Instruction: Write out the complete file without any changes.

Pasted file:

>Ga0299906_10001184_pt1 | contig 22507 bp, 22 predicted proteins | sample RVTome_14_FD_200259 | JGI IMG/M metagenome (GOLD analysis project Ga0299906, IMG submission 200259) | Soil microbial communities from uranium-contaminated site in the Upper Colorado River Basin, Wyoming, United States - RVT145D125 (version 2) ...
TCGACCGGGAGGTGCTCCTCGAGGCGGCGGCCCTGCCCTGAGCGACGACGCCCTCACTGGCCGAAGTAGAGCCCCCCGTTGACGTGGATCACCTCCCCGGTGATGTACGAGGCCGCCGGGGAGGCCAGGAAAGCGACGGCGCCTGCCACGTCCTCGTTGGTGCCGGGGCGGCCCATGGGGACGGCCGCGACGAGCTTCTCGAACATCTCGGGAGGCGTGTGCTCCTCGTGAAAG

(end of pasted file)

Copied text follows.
>Ga0299906_10001184_pt1 | contig 22507 bp, 22 predicted proteins | sample RVTome_14_FD_200259 | JGI IMG/M metagenome (GOLD analysis project Ga0299906, IMG submission 200259) | Soil microbial communities from uranium-contaminated site in the Upper Colorado River Basin, Wyoming, United States - RVT145D125 (version 2) ...
TCGACCGGGAGGTGCTCCTCGAGGCGGCGGCCCTGCCCTGAGCGACGACGCCCTCACTGGCCGAAGTAGAGCCCCCCGTTGACGTGGATCACCTCCCCGGTGATGTACGAGGCCGCCGGGGAGGCCAGGAAAGCGACGGCGCCTGCCACGTCCTCGTTGGTGCCGGGGCGGCCCATGGGGACGGCCGCGACGAGCTTCTCGAACATCTCGGGAGGCGTGTGCTCCTCGTGAAAG